• Cut spaghetti squash in half lengthwise. Place halves on baking sheet and bake for 45 minutes or until strands separate easily from rind. 

  • Heat olive oil in a large saucepan.  
  • Add onion, peppers, garlic, rosemary, and oregano.
  • Cook over medium heat until the garlic "starts to give up its perfume," says Michel.
  •  Add beans, tomatoes, broth, salt and pepper to taste.
  • Bring to a boil, the simmer over low heat for two hours.  Check once in a while to see if you need to add more broth.

  • Use a fork to scrape the strands of spaghetti squash out of the rind.  

  • Place squash in a large bowl or directly on plates. Top with cannellini bean mixture. Add grated cheese if you like.  


Monday, February 10, 2014

A Taste of Summer: Salmon with Lavender and Brown Butter

Let’s face it.  We’ve had enough ice and snow.  Granted, it’s a luxury to nestle with four cuddly Cavalier King Charles Spaniels on a JCPS snow day, but I hadn’t planned on year-round school just yet.  By now, I’ve formed my own utterly non-meteorological prediction about this winter: No matter what precipitation may come our way, there will be 100% chance of salt on my car and the boots I’m growing tired of wearing every day.  So if you’re suffering from Seasonal Affective Disorder or you are just plain fed up with the cold, here’s a little reminder that the Vernal Equinox is only 36 days away and Summer will surely follow.   

Today, Michel spied some nice-looking salmon at Whole Foods and he decided to prepare it with dried lavender harvested from our flower garden.  “Straight from the south of France,” he said.  He likes to buy the tail end of the salmon fillets, but if you like the "steak" cuts, it makes no difference. And if the garden catalogs arriving in the mail aren’t doing it for you, maybe it’s time for a trip to Provence or at least a quick look at the gorgeous lavender fields via Google Images. Provence Lavender

You will need: 
  • 2 salmon steaks (add one per person if you need more)
  • 2 teaspoons lavender—not too much or your fish will taste like fancy French soap
  • 1 tablespoon butter
  • 1 tablespoon olive oil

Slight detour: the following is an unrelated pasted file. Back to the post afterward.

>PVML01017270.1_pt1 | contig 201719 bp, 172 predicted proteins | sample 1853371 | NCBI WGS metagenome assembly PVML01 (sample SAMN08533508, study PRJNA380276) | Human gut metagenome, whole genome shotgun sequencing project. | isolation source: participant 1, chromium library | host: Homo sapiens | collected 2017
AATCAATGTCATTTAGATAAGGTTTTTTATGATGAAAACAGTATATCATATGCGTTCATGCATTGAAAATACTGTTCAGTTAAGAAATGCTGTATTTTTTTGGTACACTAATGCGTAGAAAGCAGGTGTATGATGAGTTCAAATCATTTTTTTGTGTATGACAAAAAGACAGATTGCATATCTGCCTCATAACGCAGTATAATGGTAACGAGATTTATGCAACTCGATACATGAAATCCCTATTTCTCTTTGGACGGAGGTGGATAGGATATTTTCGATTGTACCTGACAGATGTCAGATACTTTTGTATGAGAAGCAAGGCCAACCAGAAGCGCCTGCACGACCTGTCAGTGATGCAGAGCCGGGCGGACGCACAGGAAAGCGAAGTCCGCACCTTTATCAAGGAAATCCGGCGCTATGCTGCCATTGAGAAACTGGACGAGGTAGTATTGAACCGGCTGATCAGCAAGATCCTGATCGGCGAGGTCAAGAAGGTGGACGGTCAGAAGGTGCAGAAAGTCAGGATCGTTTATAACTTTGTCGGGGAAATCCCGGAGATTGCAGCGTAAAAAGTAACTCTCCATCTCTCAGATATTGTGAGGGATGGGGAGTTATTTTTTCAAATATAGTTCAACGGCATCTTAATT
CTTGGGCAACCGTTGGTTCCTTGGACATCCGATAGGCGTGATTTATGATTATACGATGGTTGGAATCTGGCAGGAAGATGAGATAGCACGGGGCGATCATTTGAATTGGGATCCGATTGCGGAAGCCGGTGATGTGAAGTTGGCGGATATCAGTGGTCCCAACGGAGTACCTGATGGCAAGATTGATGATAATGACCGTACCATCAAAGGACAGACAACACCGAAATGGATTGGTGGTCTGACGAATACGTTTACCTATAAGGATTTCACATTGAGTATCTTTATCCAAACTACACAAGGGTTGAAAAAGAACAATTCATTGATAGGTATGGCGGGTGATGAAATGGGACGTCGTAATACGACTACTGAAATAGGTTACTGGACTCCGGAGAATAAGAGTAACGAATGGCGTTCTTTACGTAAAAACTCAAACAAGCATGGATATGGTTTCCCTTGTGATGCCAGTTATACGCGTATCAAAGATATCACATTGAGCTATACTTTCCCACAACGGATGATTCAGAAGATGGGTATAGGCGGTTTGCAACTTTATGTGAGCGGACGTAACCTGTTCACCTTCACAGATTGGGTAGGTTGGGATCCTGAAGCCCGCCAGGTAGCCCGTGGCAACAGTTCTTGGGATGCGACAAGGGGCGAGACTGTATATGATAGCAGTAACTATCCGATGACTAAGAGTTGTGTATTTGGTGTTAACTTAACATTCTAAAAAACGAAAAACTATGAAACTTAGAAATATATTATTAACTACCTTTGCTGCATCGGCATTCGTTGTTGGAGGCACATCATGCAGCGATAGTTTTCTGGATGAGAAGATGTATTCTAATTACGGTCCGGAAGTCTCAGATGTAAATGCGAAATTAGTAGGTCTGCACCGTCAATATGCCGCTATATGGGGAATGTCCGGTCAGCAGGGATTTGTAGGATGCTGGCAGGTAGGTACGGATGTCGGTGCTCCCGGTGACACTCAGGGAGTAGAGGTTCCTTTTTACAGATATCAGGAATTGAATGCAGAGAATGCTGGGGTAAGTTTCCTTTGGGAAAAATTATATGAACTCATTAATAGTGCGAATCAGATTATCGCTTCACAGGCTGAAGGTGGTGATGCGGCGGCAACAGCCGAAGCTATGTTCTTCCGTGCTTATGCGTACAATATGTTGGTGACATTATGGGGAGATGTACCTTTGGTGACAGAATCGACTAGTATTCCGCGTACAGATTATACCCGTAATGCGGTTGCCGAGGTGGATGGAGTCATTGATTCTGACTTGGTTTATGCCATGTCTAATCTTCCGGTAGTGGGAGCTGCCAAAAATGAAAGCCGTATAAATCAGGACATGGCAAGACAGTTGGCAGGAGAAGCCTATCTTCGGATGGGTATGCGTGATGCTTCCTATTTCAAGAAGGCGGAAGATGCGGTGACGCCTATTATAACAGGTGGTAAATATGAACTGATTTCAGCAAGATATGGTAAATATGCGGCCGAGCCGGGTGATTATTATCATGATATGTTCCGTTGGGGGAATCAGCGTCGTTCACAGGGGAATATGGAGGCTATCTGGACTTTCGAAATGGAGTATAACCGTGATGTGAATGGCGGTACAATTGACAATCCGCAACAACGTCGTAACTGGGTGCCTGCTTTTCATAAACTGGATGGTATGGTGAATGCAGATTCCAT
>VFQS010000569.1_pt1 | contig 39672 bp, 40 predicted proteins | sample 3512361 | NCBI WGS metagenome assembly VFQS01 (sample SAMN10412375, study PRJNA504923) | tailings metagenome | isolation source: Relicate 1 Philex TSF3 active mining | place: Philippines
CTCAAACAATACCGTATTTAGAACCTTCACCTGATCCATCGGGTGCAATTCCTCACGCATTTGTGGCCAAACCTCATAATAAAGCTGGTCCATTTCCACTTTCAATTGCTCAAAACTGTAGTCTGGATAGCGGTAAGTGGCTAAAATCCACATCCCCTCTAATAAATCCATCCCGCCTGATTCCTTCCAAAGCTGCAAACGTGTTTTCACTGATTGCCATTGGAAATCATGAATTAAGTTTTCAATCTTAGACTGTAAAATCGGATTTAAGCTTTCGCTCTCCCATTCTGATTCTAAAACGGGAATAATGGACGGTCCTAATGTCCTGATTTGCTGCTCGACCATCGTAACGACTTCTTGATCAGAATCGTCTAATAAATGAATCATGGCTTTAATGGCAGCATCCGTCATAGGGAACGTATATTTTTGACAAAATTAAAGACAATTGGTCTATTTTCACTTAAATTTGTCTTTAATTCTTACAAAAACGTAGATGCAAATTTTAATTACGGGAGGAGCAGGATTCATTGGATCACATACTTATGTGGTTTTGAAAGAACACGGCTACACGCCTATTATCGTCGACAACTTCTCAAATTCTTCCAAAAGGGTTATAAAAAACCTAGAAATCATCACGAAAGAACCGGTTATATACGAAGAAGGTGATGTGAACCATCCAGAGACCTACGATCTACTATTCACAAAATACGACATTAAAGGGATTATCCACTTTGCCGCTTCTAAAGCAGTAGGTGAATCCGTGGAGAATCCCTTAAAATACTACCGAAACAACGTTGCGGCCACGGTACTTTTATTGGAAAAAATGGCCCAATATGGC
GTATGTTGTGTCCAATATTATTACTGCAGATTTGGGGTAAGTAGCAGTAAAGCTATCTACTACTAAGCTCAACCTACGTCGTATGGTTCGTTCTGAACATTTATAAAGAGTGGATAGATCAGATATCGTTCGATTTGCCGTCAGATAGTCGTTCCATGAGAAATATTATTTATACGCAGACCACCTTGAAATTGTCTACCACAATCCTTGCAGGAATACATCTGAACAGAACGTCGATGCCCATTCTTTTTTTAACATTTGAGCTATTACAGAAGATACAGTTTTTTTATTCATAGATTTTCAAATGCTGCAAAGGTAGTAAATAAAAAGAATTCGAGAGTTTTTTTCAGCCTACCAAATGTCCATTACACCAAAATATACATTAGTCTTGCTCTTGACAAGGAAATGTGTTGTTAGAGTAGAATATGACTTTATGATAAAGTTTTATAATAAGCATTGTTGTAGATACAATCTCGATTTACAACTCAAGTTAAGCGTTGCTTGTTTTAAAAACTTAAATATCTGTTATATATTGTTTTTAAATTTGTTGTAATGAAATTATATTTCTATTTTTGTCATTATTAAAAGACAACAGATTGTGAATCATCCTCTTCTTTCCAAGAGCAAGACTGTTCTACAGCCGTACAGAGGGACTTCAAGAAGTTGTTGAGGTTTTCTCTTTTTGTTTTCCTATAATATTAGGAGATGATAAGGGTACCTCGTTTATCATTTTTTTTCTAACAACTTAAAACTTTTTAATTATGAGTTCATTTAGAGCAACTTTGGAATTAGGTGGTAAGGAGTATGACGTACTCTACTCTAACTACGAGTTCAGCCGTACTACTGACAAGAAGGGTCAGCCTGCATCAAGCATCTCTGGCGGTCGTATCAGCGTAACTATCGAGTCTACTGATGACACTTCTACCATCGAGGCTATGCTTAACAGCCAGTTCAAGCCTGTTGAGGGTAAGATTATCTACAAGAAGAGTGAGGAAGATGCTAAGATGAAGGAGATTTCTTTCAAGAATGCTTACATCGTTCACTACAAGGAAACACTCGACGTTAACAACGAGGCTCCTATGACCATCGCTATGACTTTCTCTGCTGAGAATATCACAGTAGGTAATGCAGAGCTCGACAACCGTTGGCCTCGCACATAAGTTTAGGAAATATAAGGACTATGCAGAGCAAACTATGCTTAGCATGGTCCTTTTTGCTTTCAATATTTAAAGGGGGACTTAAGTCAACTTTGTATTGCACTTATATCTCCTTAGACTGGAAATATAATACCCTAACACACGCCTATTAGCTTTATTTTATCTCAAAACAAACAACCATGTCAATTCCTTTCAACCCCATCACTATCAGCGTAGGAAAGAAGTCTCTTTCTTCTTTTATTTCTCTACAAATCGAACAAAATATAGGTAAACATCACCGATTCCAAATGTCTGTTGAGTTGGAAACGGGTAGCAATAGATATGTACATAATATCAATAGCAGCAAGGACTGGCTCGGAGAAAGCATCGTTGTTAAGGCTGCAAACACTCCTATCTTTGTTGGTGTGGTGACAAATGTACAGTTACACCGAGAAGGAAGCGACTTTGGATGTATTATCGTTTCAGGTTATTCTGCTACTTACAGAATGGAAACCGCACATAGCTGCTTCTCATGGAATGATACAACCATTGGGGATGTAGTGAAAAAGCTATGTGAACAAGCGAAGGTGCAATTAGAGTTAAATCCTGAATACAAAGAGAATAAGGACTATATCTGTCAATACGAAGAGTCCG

• 10-12 olives with Provençal seasoning (Herbes de Provence)
  • Romesco sauce

  • Preheat broiler and place oven rack at highest level.  Michel recommends you use an oven-safe skillet with a rubber grip on the handle so you won't burn your hand.
  • Heat butter and olive oil in skillet until butter begins to brown.  (The French term for brown butter is “beurre noisette,” if you’re interested.  Mais oui, I looked it up.)
  • While the butter and olive oil are heating, salt and pepper the salmon.

  • Place fish in the skillet skin side down.  Move the pieces around, making sure they get fully acquainted with the butter.

  • Leave the fish alone for 2-3 minutes then place the skillet under the broiler for another 2-3 minutes.

  • Return the skillet to the stove top burner and sprinkle the fish with lavender.  Spoon the butter and olive oil over the fish to help the lavender adhere.

  • Place the skillet under the broiler again for about thirty seconds to seal the flavors. DON’T OVERCOOK THE FISH.  Salmon is safe to eat even if it’s slightly on the rare side. 
  • Plate the fish, then spoon the butter over the top.  Garnish with olives and romesco sauce (from recipe in previous post). 

Bon appétit!

Tuesday, February 4, 2014

The Monkfish Caper

Once in a while, we break from our vegetarian menus and have fish for dinner if Michel finds something to his liking.  He can never walk past the fish counter at Whole Foods without taking a good look and asking a few questions about the offerings on display.  One of the fishmongers is a gregarious Chris Elliot (SNL) type who seems to enjoy answering questions as much as Michel enjoys asking them.  Most of the questions have to do with farmed vs. wild caught fish.  It’s important to know what your dinner had for dinner, if you know what I mean.   That’s a favorite topic of Mark Bittman; he’s far better informed and way more articulate than I am. 

Last Halloween, we spied an enormous, scary-looking fish head playfully lurching out of the ice alongside the other fresh fish for sale.  Michel immediately identified it as a monkfish and, of course, a lively exchange with the fishmonger ensued.  The monkfish head was there for a limited holiday engagement to lend a creepy touch to the Whole Foods Halloween Experience.   It worked.  We came home with a pound or so of monkfish tail for dinner.  It was delicious.  There’s a reason it’s called “poor man’s lobster.”

There is no question that the lowly monkfish is an ugly creature.  (There’s a Julia Child punch line in here somewhere but I’ll let you get there on your own. This photo is from the NOAA website below.)  The head and mouth of the monkfish dwarf the rest of its body.  Its tail meat is widely available in the U.S. but what Michel wants is monkfish liver—popular in Japanese cuisine.  He says it’s one of the best parts of the fish but the American market isn’t ready for it.  Of course, that doesn’t deter him from his quest.  I’m sure eventually he will find and prepare monkfish liver and you’ll find a post about it on this very blog.